Carnitine deficiency may be primary or secondary. Primary carnitine deficiency is an autosomal recessive disorder of fatty acid oxidation due to the lack of functional OCTN2 carnitine transporters [3]. The lack of the plasma membrane carnitine transporter results in urinary carnitine wasting, low serum carnitine levels, and decreased intracellular carnitine accumulation. Patients with primary carnitine deficiency lose most (90-95%) of the filtered carnitine in urine and their heterozygous parents lose 2 to 3 times the normal amount, explaining their mildly reduced plasma carnitine levels [9]. Secondary carnitine deficiency, which manifests with a decrease of carnitine levels in plasma or tissues, may be associated with genetically determined metabolic conditions, acquired medical conditions, or iatrogenic states.

One classic initial presentation of primary carnitine deficiency is hypoketotic hypoglycemic encephalopathy, accompanied by hepatomegaly, elevated liver transaminases, and hyperammonemia.Cardiomyopathy is the other classic presentation (affecting older children), Muscle weakness, the third manifestation of the disease.

Key to the diagnosis is the measurement of plasma carnitine levels. Free and acylated carnitine are extremely reduced (free carnitine < 5 μM) and urine organic acids do not show any consistent anomaly, although a non-specific dicarboxylic

aciduria has been reported. Diagnosis is confirmed by demonstrating reduced carnitine transport in skin fibroblasts from the patient. This is usually reduced below 10% of the value of matched controls [9].

Primary carnitine deficiency can be identified in infants by expanded newborn screening using tandem mass spectrometry by detection of low levels of free carnitine (C0). The only anomaly on the acylcarnitine profile is a low level of free carnitine and all acylcarnitine species. Carnitine is transferred by the placenta to the growing fetus and plasma levels decrease rapidly after birth [7].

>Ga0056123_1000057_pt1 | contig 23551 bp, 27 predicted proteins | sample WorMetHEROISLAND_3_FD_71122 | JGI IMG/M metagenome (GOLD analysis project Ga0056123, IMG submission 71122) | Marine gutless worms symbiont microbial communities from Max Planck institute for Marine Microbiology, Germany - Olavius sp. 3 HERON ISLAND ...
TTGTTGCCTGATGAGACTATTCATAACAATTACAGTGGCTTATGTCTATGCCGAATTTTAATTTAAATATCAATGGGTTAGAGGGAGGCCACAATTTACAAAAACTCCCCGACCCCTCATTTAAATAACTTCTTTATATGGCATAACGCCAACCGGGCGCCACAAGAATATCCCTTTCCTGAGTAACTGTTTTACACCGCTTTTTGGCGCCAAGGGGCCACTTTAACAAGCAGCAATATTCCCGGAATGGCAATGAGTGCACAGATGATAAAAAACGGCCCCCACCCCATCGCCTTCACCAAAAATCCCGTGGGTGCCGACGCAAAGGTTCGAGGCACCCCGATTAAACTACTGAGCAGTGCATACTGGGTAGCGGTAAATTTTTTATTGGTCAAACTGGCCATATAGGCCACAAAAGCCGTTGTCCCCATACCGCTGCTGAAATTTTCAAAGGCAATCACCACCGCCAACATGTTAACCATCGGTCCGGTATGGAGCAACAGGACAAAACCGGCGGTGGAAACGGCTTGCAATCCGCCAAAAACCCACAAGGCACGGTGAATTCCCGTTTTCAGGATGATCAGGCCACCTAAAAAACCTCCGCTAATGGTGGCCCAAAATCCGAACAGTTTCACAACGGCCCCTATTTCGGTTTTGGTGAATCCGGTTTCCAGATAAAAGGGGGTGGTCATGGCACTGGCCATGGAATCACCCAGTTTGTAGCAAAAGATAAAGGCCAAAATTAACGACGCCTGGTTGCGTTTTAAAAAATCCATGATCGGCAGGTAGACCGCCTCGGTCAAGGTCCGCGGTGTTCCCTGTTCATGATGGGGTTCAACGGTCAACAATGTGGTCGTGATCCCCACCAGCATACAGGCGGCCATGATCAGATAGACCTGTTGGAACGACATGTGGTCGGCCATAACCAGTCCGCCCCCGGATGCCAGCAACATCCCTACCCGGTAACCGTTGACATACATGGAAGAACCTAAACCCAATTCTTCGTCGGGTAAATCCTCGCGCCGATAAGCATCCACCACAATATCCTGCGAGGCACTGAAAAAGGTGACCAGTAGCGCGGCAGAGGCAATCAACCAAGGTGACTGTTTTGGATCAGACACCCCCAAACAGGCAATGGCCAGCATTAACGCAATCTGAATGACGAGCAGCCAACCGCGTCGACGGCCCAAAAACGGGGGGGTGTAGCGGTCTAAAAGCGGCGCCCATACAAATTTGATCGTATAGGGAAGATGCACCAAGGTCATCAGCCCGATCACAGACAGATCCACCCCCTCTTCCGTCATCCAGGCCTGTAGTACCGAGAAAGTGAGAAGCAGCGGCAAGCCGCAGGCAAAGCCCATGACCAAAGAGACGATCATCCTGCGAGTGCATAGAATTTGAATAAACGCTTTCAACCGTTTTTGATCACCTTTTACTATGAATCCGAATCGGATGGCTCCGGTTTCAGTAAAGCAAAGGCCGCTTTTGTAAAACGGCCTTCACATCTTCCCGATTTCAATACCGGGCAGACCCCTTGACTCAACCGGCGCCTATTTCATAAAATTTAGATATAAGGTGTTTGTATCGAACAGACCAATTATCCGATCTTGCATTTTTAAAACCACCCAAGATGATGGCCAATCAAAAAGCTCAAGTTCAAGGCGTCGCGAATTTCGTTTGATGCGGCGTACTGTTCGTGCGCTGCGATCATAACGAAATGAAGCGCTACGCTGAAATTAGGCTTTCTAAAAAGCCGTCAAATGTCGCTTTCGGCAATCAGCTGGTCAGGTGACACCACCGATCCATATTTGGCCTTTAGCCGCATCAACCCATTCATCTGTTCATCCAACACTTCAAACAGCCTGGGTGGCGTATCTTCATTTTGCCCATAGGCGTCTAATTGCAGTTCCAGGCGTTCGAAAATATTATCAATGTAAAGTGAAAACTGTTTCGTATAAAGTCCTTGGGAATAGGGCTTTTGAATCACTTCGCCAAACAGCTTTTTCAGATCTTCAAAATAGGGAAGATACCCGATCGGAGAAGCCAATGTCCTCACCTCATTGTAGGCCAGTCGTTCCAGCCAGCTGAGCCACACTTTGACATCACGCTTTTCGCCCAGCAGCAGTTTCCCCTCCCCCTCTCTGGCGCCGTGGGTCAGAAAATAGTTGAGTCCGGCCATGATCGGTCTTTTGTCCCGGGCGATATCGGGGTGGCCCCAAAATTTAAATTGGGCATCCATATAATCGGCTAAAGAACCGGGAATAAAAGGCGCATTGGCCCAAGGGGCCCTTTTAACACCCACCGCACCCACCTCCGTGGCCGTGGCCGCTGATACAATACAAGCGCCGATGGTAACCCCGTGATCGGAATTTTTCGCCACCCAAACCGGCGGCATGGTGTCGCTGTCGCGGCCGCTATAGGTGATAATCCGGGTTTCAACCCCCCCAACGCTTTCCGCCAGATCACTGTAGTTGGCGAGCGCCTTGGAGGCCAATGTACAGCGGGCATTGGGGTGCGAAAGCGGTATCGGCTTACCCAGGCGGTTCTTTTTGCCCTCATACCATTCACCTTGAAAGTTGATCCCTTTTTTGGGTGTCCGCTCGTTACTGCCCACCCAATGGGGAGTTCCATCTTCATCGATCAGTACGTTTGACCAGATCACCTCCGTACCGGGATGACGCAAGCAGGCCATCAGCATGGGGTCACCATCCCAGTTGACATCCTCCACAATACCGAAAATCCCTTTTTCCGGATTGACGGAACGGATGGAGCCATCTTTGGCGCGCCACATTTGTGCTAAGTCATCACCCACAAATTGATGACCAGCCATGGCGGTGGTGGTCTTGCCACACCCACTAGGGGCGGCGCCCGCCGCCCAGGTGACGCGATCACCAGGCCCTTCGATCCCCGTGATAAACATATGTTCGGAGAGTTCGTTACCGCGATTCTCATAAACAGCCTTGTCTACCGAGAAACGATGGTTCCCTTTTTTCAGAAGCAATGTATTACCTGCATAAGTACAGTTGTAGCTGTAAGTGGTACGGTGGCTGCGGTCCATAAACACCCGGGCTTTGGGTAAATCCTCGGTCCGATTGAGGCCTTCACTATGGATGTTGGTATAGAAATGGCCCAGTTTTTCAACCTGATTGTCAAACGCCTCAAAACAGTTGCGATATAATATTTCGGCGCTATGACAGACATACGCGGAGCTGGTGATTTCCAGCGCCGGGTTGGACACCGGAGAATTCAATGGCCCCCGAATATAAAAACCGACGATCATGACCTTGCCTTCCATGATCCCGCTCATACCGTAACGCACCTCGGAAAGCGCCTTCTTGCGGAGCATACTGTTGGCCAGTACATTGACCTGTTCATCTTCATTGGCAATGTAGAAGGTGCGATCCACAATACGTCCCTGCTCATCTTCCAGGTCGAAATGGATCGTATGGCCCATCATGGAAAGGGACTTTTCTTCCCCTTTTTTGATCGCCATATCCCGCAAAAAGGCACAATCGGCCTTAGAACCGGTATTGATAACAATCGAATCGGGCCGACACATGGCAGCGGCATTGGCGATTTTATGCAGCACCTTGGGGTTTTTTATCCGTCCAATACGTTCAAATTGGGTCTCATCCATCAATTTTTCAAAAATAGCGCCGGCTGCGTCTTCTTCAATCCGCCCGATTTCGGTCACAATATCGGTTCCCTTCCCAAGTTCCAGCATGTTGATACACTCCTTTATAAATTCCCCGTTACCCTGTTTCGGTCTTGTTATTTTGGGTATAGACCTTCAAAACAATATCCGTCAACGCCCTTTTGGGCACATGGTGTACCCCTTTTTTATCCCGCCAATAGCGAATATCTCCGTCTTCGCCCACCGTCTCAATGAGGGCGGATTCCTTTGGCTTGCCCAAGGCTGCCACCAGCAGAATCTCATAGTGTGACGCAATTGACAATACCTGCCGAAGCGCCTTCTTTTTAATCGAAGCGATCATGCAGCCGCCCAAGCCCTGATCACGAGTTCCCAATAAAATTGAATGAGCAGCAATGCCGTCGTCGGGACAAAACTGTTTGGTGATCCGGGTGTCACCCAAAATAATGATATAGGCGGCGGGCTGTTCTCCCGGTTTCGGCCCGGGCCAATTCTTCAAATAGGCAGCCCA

Primary carnitine deficiency should be differentiated from other causes of carnitine deficiency. These include a number of organic acidemias, defects of fatty acid oxidation and of the carnitine cycle [9]. In all these disorders, analysis of urine organic acids, plasma amino acids and acylcarnitine profile, in conjunction with the clinical presentation, allows a definitive diagnosis.

Medical therapy with oral carnitine in primary carnitine deficiency improves fasting ketogenesis, cardiac function, growth, and cognitive performance. Actively avoid periods of fasting in these patients.

Conclusion

Our case provides a very good insight into the approach to the diagnosis of Systemic primary carnitine deficiency. In most locations with expanded newborn screening, SPCD can be identified and treated shortly after birth. Treatment with high doses of carnitine supplementation is effective, but needs to be rigorously maintained for life.

Funding: Nil, Conflict of interest: None initiated.
Permission from IRB: Yes

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How to cite this article?

Garg M, Dhruw S, Mangal D. K, Singhal C, Khan K. A rare case of Mitochondrial Fatty Acid Oxidation Defect- Systemic Primary Carnitine Deficiency. Int. J Pediatr Res. 2016;3(11):802-804.doi:10.17511/ijpr.2016.11.06.